Hydrogen Fuel Circumvents Main Obstacle To Commercialization

Electriq Global invents a Hydrogen fuel tank that can plug right in to our current transportation infrastructure. Just like real gasoline it is pumped from a gas station, unlike real gasoline, it doesn’t spout off emissions and a large portion of the fuel is actually recyclable.

Israeli-Australian company Electriq Global has combined hydrogen, the first element on the periodic table, with water and other supporting materials, concocting a unique blend that can more easily integrate with our existing means of transportation, logistics and re-fueling. The extra ingredients help to stabilize the Hydrogen so as to become more commercially viable – beyond just powering rocket ships and other extreme forms of propulsion.

Another feature that sets the hydrogen fuel apart from gasoline is that it is meant to power electric vehicles for long range travel. In so doing it combines the best of both worlds: fuel and battery power into a cheap, quick, eco-friendly means of powering transportation in a society that only grows more and more concerned with pollution.

The new hydrogen composite fuel supply is manufactured at a recycling/production center. No rare or expensive elements are required during assembly so it costs less than half as much as gasoline, while delivering around twice the range, and remaining completely emission-free

Being around 60 percent water the fuel is simple to transport and store, which is one of the only remaining obstacles preventing hydrogen fuel from really taking off. With that being said – as long as Electriq Global develops the necessary commercial partnerships to sustain their momentum we could very well witness the beginning stages of a transition from gas and oil to Hydrogen fuel over the next 5 years or so. There are just too many advantages over pre-existing fuel alternatives to ignore the potential of something like this.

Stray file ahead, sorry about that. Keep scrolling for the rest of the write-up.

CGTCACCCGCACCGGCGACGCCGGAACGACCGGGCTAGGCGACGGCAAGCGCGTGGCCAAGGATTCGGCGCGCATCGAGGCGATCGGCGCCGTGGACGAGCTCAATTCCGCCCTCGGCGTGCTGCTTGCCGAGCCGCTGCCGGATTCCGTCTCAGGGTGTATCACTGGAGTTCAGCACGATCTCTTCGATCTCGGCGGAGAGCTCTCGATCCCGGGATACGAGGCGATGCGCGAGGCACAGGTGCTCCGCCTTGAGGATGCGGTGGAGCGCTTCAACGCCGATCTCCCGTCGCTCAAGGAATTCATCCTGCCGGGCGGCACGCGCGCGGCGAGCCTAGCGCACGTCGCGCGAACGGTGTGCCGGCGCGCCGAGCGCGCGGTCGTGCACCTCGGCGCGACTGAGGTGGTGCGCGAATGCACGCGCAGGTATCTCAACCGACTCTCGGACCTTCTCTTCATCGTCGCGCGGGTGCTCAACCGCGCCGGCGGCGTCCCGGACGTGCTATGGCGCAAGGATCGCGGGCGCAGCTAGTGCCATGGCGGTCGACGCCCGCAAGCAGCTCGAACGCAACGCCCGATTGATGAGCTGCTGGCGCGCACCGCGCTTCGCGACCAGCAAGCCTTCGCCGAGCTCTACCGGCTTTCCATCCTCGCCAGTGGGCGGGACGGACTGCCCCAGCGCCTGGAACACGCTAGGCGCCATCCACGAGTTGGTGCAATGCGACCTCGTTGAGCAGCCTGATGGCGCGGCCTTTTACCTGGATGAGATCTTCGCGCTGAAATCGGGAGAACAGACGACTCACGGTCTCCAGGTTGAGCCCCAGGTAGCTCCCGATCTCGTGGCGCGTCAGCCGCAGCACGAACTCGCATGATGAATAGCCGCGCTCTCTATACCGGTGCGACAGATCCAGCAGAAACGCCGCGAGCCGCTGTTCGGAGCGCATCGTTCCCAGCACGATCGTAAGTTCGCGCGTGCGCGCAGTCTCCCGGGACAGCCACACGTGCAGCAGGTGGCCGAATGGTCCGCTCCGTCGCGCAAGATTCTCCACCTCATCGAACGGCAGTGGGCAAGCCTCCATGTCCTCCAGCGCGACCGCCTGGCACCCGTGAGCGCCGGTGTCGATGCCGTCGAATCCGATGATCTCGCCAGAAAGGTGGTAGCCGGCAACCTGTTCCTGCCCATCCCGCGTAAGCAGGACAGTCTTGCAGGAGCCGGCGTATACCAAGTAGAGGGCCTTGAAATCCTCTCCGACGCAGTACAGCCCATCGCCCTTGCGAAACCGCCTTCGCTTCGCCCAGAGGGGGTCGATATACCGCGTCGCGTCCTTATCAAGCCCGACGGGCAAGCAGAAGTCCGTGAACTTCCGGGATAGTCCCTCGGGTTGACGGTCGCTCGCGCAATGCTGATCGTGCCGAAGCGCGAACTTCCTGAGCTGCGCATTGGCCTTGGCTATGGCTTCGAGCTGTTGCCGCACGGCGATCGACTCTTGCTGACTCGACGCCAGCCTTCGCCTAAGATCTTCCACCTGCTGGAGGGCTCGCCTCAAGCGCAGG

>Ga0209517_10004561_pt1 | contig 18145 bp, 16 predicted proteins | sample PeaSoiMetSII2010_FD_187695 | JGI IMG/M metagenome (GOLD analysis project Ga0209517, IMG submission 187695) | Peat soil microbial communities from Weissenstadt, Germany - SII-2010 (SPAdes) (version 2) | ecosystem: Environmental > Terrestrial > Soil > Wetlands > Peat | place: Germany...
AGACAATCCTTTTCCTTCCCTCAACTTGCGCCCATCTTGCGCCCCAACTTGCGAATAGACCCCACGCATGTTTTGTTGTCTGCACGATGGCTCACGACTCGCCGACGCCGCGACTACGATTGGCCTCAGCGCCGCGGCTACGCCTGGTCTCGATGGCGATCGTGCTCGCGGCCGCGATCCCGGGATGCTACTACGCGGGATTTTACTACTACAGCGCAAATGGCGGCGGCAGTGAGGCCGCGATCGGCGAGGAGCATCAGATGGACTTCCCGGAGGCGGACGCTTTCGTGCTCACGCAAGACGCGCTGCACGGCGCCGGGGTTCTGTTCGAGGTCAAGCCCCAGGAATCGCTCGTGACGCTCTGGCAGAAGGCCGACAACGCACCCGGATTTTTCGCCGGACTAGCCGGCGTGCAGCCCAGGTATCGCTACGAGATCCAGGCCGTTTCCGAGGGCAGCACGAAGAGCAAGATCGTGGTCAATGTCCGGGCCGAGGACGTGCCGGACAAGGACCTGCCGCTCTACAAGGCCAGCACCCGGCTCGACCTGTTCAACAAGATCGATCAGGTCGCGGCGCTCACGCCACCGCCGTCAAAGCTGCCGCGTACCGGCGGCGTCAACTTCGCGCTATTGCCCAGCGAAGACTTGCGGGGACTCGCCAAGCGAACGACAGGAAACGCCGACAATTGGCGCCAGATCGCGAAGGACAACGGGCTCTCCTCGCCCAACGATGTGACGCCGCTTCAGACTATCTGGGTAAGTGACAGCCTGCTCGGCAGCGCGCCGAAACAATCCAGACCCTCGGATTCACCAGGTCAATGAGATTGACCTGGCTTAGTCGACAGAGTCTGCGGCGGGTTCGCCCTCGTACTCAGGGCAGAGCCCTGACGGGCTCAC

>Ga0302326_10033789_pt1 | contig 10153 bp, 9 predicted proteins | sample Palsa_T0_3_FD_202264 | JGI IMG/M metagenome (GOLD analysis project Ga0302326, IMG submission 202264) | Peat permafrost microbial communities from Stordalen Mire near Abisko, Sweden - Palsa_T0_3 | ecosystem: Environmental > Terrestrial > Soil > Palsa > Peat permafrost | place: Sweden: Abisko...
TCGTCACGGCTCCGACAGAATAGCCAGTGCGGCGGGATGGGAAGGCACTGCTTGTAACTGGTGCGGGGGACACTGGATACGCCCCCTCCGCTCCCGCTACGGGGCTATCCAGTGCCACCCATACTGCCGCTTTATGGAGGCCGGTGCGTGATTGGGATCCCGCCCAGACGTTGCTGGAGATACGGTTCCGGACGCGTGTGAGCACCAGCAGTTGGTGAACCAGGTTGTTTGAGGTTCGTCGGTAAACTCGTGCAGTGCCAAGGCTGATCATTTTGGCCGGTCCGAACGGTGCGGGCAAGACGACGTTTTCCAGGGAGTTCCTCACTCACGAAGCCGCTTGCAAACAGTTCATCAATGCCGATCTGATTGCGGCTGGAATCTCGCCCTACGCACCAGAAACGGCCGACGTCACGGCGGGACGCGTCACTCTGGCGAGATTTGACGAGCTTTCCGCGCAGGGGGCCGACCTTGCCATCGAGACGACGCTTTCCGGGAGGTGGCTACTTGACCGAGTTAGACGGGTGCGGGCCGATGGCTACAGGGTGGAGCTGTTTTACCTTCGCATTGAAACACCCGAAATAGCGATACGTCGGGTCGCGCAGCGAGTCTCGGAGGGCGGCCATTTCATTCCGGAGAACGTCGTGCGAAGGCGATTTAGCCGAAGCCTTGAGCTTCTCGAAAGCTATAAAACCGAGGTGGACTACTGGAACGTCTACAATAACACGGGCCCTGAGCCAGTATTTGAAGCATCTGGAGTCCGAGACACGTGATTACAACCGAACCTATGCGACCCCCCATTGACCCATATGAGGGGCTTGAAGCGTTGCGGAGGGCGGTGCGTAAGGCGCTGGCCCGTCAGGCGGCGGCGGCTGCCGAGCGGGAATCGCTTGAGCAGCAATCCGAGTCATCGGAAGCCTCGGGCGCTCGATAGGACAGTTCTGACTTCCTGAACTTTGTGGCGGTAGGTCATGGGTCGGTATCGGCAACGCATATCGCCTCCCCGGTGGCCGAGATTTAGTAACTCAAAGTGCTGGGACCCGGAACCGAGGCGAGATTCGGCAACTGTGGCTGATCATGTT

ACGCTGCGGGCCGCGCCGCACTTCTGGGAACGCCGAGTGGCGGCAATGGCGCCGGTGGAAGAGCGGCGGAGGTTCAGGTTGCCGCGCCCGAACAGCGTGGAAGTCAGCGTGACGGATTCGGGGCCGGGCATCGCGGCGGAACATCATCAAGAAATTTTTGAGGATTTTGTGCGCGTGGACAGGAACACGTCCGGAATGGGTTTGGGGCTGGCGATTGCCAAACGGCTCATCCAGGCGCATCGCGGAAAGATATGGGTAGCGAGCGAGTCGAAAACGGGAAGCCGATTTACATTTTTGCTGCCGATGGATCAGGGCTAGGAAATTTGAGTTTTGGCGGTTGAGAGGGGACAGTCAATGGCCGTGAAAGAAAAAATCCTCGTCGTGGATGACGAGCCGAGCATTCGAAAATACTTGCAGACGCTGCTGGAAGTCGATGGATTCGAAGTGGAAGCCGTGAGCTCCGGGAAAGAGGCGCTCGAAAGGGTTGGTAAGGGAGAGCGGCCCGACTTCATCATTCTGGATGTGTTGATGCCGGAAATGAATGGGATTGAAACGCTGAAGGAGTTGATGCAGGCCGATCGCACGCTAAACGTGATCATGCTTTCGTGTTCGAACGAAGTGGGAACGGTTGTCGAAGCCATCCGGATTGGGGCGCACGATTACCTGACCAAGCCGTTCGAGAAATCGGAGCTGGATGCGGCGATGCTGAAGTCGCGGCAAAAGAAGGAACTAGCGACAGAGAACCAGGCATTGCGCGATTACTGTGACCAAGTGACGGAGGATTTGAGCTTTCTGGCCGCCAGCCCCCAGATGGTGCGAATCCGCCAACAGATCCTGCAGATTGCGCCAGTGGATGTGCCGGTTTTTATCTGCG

However, there are several complications that will make the whole process of refueling a little more complex. Electriqs hydrogen tank is the same size as a regular fuel tank, however it does have one additional component called the “Switch,” whereby you need to isolate the Hydrogen. By flicking the “switch” you release a chemical catalyst into the fuel tank that separates hydrogen from other “filler” ingredients like water.

After the hydrogen fuel is relinquished from other elements it travels to the fuel cell where it can finally be converted in to electrical energy.

“If you picked up a Toyota Mirai today,” says Simonetti, “and took out the hydrogen tank, and switched it out with this fuel tank and the Switch, which is a single set of componentry, you’ve got a working car.”

Another complication is that the remaining liquid (i.e. 97% of the fuels mass) needs to be recycled.

For example when you go to a gas station any filler ingredients that remain from catalysis will need to be siphoned out of your tank before new fuel can be restored. Then, as the gas stations own reservoir fills up with this recyclable liquid, another Electriq tanker will have to eventually come and empty it out, so that they can bring it back to the factory for re-injection.

Every innovation comes with a necessary adjustment. As to how long it will take for Electriq to convince some auto-manufacturer to swap out their engine for this Hydrogen-switch fuel tank, or perhaps even design their own vehicle, only time will tell. With that being said one thing is for sure – if their new innovative fuel tank ever sees the light of the day it could mean significantly reduced emissions around the world. Whether you believe in climate change or not, it’s always nice to breathe clean air!

In other relevant news a hybrid Hydrogen/solar fuel cell made its debut recently – offering the ability to generate hydrogen fuel and solar energy at the same time.



Water-stabilized hydrogen fuel promises twice the range of gasoline at half the price, with zero tailpipe emissions

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